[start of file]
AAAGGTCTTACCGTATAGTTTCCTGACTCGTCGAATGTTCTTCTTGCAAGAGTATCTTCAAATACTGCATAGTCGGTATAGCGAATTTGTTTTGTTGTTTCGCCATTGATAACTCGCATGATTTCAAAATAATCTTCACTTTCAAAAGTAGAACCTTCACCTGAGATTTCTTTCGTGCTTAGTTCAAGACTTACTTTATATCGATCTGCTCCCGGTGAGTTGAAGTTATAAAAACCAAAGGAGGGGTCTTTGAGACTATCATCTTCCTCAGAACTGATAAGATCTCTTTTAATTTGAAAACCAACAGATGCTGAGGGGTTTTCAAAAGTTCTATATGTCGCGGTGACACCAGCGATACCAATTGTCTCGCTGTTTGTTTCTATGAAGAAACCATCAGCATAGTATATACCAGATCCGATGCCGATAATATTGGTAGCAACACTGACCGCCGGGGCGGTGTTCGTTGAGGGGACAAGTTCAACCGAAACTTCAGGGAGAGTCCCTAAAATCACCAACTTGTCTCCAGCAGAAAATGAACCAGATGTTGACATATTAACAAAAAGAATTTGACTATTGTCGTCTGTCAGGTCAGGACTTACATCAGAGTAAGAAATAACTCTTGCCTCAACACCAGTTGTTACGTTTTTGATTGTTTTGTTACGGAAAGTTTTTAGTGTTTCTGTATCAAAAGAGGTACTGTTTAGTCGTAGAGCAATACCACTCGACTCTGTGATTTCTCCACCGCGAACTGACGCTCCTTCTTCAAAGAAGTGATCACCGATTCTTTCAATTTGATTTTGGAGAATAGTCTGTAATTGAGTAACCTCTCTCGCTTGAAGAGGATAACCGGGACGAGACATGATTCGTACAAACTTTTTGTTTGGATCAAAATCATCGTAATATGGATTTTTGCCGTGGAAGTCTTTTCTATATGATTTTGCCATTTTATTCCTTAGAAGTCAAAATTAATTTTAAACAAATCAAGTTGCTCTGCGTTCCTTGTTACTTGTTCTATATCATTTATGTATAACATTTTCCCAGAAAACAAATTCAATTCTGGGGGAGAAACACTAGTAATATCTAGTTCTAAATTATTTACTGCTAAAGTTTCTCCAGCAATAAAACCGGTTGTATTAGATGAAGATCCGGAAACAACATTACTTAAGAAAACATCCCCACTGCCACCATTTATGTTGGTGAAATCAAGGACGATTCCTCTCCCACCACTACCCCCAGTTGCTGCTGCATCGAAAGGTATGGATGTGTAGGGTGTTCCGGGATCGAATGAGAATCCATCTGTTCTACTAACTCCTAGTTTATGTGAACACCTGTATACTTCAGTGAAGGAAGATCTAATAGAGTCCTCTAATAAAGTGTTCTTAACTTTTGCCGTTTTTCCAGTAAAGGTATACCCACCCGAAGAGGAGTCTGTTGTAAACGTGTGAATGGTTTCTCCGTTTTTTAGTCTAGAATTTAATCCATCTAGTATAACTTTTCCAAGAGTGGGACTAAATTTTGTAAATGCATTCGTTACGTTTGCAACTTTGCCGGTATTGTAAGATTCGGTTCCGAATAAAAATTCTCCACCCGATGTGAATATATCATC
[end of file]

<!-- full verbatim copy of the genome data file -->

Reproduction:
AAAGGTCTTACCGTATAGTTTCCTGACTCGTCGAATGTTCTTCTTGCAAGAGTATCTTCAAATACTGCATAGTCGGTATAGCGAATTTGTTTTGTTGTTTCGCCATTGATAACTCGCATGATTTCAAAATAATCTTCACTTTCAAAAGTAGAACCTTCACCTGAGATTTCTTTCGTGCTTAGTTCAAGACTTACTTTATATCGATCTGCTCCCGGTGAGTTGAAGTTATAAAAACCAAAGGAGGGGTCTTTGAGACTATCATCTTCCTCAGAACTGATAAGATCTCTTTTAATTTGAAAACCAACAGATGCTGAGGGGTTTTCAAAAGTTCTATATGTCGCGGTGACACCAGCGATACCAATTGTCTCGCTGTTTGTTTCTATGAAGAAACCATCAGCATAGTATATACCAGATCCGATGCCGATAATATTGGTAGCAACACTGACCGCCGGGGCGGTGTTCGTTGAGGGGACAAGTTCAACCGAAACTTCAGGGAGAGTCCCTAAAATCACCAACTTGTCTCCAGCAGAAAATGAACCAGATGTTGACATATTAACAAAAAGAATTTGACTATTGTCGTCTGTCAGGTCAGGACTTACATCAGAGTAAGAAATAACTCTTGCCTCAACACCAGTTGTTACGTTTTTGATTGTTTTGTTACGGAAAGTTTTTAGTGTTTCTGTATCAAAAGAGGTACTGTTTAGTCGTAGAGCAATACCACTCGACTCTGTGATTTCTCCACCGCGAACTGACGCTCCTTCTTCAAAGAAGTGATCACCGATTCTTTCAATTTGATTTTGGAGAATAGTCTGTAATTGAGTAACCTCTCTCGCTTGAAGAGGATAACCGGGACGAGACATGATTCGTACAAACTTTTTGTTTGGATCAAAATCATCGTAATATGGATTTTTGCCGTGGAAGTCTTTTCTATATGATTTTGCCATTTTATTCCTTAGAAGTCAAAATTAATTTTAAACAAATCAAGTTGCTCTGCGTTCCTTGTTACTTGTTCTATATCATTTATGTATAACATTTTCCCAGAAAACAAATTCAATTCTGGGGGAGAAACACTAGTAATATCTAGTTCTAAATTATTTACTGCTAAAGTTTCTCCAGCAATAAAACCGGTTGTATTAGATGAAGATCCGGAAACAACATTACTTAAGAAAACATCCCCACTGCCACCATTTATGTTGGTGAAATCAAGGACGATTCCTCTCCCACCACTACCCCCAGTTGCTGCTGCATCGAAAGGTATGGATGTGTAGGGTGTTCCGGGATCGAATGAGAATCCATCTGTTCTACTAACTCCTAGTTTATGTGAACACCTGTATACTTCAGTGAAGGAAGATCTAATAGAGTCCTCTAATAAAGTGTTCTTAACTTTTGCCGTTTTTCCAGTAAAGGTATACCCACCCGAAGAGGAGTCTGTTGTAAACGTGTGAATGGTTTCTCCGTTTTTTAGTCTAGAATTTAATCCATCTAGTATAACTTTTCCAAGAGTGGGACTAAATTTTGTAAATGCATTCGTTACGTTTGCAACTTTGCCGGTATTGTAAGATTCGGTTCCGAATAAAAATTCTCCACCCGATGTGAATATATCATC